54 Days at 56 m.p.h. !
Also in the first week of March there began an attack on long-distance records which developed into one of the most amazing runs ever accomplished in the history of record breaking. On the 5th of March a standard type 2,659 c.c. Citroen six-cylinder chassis with a racing body appeared on the Montlhery track, and proceeded to lap at the praiseworthy, if modest by racing standards, speed of about 70 m.p.h. After doing this for a few days and nights, what little attention the Citroen had attracted was transferred to the Bugatti driven by Diva and Chiron, but after this car had successfully completed its run, and the excitement had Continued on page 124 died down, the Citroen was still circling steadily round the track. Days mounted up till a week had passed, one week turned into many, and the Citroen almost became a permanent part of Montlhery scenery. With hardly any variation in its speed the car lapped smoothly and quietly, the driving being shared by the brothers C. and L. Marchand, of Voisin fame, Combette, Fortin and de Presale. All this time a colossal list of records was being amassed, and when at last on the 28th day of April the Citroen finally finished its Marathon, 54 days had elapsed since it first took the track and no fewer than 81 International Class D records and 50 World’s Records had fallen to its credit ! By a standard type chassis covering 83,802 miles in 54 days at an average speed of 64.65 m.p.h., no finer testimony could be provided of the ster
ling qualities of the marque, and the Citroen concern are to be congratulated on submitting one of their products to such a searching test. While the Citroen was gyrating regularly round Montlhery, the 2.3 litre Bugatti made an attempt to improve on its own figures for 50 kilometres and miles, and 100 kilometres, Class D. Divo was at the
wheel, and after a terrific run, raised the record by 6 m.p.h. to 130 m.p.h., a very fine performance for a 2.3 litre car.
A New World’s Hour Record.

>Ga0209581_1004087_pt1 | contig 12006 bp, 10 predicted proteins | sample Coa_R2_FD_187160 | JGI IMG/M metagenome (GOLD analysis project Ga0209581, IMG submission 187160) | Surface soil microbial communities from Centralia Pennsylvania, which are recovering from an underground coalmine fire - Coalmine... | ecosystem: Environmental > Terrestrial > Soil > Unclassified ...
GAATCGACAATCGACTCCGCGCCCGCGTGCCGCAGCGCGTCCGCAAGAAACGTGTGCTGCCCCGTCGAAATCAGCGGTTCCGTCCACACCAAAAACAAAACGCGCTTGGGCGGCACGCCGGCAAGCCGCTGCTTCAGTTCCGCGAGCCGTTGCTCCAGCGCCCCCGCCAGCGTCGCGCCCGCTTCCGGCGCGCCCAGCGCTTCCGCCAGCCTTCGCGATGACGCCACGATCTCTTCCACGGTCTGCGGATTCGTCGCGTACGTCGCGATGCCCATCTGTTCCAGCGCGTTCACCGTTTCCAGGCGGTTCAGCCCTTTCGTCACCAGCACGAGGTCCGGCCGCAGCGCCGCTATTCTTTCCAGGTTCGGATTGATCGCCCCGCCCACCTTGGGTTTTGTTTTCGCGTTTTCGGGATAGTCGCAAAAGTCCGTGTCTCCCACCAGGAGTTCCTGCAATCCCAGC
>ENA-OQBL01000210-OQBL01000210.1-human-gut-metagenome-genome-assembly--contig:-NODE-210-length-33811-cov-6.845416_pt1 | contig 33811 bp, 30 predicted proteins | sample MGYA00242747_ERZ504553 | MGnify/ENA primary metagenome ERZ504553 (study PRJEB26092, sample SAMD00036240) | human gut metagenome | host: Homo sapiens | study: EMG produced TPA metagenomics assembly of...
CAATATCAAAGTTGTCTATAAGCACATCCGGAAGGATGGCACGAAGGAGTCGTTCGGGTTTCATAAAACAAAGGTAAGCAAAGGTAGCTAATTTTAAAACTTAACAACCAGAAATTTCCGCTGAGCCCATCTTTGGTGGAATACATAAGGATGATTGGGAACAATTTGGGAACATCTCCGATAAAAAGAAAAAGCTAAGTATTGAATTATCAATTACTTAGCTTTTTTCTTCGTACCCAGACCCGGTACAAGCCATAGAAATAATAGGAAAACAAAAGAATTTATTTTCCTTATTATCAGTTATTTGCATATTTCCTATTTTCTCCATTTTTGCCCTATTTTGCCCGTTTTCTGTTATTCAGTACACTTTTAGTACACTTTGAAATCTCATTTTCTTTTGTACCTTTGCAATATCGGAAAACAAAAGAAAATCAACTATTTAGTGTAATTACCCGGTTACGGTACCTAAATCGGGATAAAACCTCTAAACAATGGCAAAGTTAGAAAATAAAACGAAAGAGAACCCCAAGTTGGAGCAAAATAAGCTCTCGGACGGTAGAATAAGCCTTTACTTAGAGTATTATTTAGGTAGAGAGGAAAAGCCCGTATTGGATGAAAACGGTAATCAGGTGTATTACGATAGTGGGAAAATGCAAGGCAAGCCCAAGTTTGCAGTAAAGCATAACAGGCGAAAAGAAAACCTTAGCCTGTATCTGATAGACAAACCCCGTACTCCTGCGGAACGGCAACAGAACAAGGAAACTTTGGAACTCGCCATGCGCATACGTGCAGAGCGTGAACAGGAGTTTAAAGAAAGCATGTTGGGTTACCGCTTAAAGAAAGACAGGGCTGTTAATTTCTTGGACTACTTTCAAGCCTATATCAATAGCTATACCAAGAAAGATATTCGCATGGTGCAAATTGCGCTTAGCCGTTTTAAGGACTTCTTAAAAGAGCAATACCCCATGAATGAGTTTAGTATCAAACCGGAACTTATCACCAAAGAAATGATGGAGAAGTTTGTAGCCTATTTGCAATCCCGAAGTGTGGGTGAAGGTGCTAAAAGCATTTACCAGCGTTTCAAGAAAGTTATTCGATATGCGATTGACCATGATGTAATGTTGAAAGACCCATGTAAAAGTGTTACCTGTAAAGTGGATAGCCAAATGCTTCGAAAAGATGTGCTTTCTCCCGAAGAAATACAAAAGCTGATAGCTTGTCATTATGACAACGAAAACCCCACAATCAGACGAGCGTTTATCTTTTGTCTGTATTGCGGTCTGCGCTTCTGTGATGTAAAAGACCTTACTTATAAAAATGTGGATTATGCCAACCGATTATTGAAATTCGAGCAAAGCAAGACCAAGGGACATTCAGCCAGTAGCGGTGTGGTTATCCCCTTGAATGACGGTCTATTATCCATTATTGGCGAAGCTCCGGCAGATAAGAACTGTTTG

At this juncture the timing officials had their hands full, for the next day another French car was brought out for records, in this case the machine being the ” razor-blade ” Panhard et Levassor which already held many records driven by Breton and Orstxnans. Now, however, the car was to be entrusted to the English driver, G. E. T. Eyston. On the first day the 50 miles world’s and two International Class B records fell at 132 m.p.h., raising the previous records held by the same car by some 3 m.p.h.. Thus encouraged, Eyston went out the next day for records up to 200 kilometres, and once again the car proved its worth by breaking the world’s and Class B records for the 100 kilometres and miles, the 200 kilometres and 1 hour. The world’s kilometre records were previously held by the Derby-Miller, the 100 miles and 1 hour by the Voisin. The speed of the Panhard was round about 130/131 for all the records, the greatly coveted world’s hour record actually being taken at a speed of 131.14 m.p.h., as against the 128.35 of Marchand’s Voisin.
Four days later, at Neunkirchen, V. de Strasser Siltort took out his special D.K.W. and beat his own figure for the Class I standing kilometre with a speed of 55.83 m.p.h., also annexing the standing mile from de Rovin’s de Rovin at 59.68 m.p.h. Both very good performances for a 2 cylinder car of only 493 c.c.
After this busy period of activity came a lull of two months, when on the first two days of June the late Andre Boillot and M. Roux succeeded in breaking the Class I` 24 hours record on Miramas track at an average speed of 68.61 m.p.h. Their car was a 4 cylinder 1,500 c.c. Peugeot, and they beat the previous record held by W. B. Scott’s Delage by 2 m.p.h.
A Quick 11 litre.
By this time the racing season was in full swing, so that there was no time left for record-breaking. Added to this a serious fire occurred at Montlhery which demolished almost the whole of the banking at one end of the track. It was not until October 14th that another attempt of any sort was essayed, the car being the 1 litre 6 cylinder Riley which had been gradually developed throughout the racing season until it had finally shown what it was capable of in the 500 Miles Race at Brooklands by lapping at about 113 m.p.h. G. E. T. Eyston was at the wheel and only two records were taken at Brooklands, the International Class F record for 200 miles, and the British Class F